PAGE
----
i'm personally insulted by your telling me to wake up and see that the civilized world is socialist. i pointed out that many intitutions in america are socialistic, and in existence today. simple logic dictates that america is then partially socialistic. i made a point, a very valid one, if you would bother to read the conclusion to my argument, that government in america is cyclic. the democrats tend to make things more socialistic, while republicans tend to try to hold this trend back. that's a simple fact: look at clinton's policies, look at bush's. look at reagan's policies, look at Lyndon Johnson's.

    i spoke in generalizations about the 2 parties. not all republican policy is laissaez faire, and not all democratic policy is socialistic. it's a with a holistic look at the parties that their leanings becomes evident.

    most of the other points you made could be extrapolated from my argument. i referred to on paper policy/ideals. every person who submits a piece of legislation or supports a political party has tt, on some level, support "on paper" policy. a proposed solution to a problem makes assumptions that may or may not be right about what can fix that problem. and socialism, while societies with mass politics tend toward it, is not the only/the always perfect answer. you have said as much. this "zen" between regulation and laissez faire to which you allude is exactly what i am talking about. at some level, coservatives try and fail, and liberals try and fail, to get to that "zen" and neither reaches it. and when they don't, society drops them and tries the other. by and large, of course. another big problem economically in america is that, as ejb190 pointed out, no system has impunity. republicans and democrats are at odds, so neither can realize its goals, because each has a competing say on hyow policy is implemented.

    ultimately, i don't get you. you insult me falsely, more an insult to your own knowledge of economic systems, and then you make all these observations totally compliant with my argument. i'm thoroughly baffled.
     
  22. job macrumors 68040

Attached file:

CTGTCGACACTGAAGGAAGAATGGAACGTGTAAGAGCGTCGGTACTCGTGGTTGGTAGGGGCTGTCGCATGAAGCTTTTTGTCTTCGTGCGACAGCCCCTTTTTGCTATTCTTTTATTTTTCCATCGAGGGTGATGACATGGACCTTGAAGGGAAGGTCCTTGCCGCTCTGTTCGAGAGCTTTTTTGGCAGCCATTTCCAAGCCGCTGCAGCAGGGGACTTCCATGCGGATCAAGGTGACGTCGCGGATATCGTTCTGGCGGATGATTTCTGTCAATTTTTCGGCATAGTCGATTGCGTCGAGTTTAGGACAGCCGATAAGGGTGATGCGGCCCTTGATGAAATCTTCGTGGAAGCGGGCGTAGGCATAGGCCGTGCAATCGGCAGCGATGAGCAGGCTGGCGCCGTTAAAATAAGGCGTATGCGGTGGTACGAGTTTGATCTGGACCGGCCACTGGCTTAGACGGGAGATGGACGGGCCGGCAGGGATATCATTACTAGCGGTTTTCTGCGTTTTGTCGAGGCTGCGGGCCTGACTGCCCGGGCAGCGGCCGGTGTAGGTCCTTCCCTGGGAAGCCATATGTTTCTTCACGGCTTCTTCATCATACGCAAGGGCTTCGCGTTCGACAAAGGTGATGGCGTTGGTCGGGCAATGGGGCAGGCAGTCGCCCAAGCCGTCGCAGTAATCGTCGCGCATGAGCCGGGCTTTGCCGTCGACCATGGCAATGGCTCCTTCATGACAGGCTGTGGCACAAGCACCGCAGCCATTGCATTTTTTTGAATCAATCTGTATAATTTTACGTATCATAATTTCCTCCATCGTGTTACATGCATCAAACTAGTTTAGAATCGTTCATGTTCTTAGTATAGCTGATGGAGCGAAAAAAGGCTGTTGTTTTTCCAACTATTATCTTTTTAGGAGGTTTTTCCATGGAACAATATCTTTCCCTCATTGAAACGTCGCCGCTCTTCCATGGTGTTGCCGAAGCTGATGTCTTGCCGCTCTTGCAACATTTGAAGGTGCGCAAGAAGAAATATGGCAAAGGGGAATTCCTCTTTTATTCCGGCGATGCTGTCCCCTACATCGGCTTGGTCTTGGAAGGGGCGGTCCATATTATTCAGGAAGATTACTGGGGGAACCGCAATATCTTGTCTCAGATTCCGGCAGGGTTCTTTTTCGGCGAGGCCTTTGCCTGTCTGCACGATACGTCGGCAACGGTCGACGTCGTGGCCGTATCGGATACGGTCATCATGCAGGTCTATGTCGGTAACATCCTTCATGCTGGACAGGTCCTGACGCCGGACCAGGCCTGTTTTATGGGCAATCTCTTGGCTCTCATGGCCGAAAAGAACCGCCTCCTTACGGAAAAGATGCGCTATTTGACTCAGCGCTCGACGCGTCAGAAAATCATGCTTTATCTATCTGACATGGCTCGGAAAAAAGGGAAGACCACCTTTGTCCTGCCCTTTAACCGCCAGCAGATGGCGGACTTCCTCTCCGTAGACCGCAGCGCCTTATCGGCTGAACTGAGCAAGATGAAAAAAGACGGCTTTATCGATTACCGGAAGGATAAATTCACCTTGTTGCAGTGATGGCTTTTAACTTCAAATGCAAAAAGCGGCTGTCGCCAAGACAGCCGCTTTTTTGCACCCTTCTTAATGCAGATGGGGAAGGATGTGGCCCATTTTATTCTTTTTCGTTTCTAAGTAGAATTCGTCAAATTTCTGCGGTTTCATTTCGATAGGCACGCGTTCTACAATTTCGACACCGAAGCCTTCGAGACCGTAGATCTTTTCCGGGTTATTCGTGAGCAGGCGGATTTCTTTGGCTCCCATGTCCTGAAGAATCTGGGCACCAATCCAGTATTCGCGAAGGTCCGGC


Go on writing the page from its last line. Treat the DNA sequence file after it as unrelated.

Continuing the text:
job

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    #23
    Re: Wow. I can always spot an ignoramous.

    I'm sorry, but I don't want the government telling me how I can spend and save my money..

    And if Medical Care is indeed regulated (i.e. similar to the NHS in the UK) who has to pay for that? We do of course, through higher taxes..

    No thank you.
     
  23. shadowfax macrumors 603

    shadowfax

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    #24
    hitman, i think when he talks about banking, he is talking about forcing banks to be honest in their dealings... like an SEC type thing especially for banks. if that is the case, i would think you want it. "let the buyer beware" doesn't work when you have no way of discovering bank fraud. not regulationg organizations like that is becoming increasingly difficult.

    just my opinion though, i'm sure you know a lot about this, maybe more than me. i am not up on the stock market and so on, i just know what happened in 1929 because of lack of regulation.
     
  24. job macrumors 68040

    job

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    #25
    Ah, ok. A slight misunderstanding on my part then.

    I was wondering if he was suggesting a "Federal Bank," one similar to the government-run bank of the 1800s..

    Just wondering, what did you get on those A.P. exams? I got a 5 on both World History and European. I'm taking U.S. this year...and my teacher is full of crap...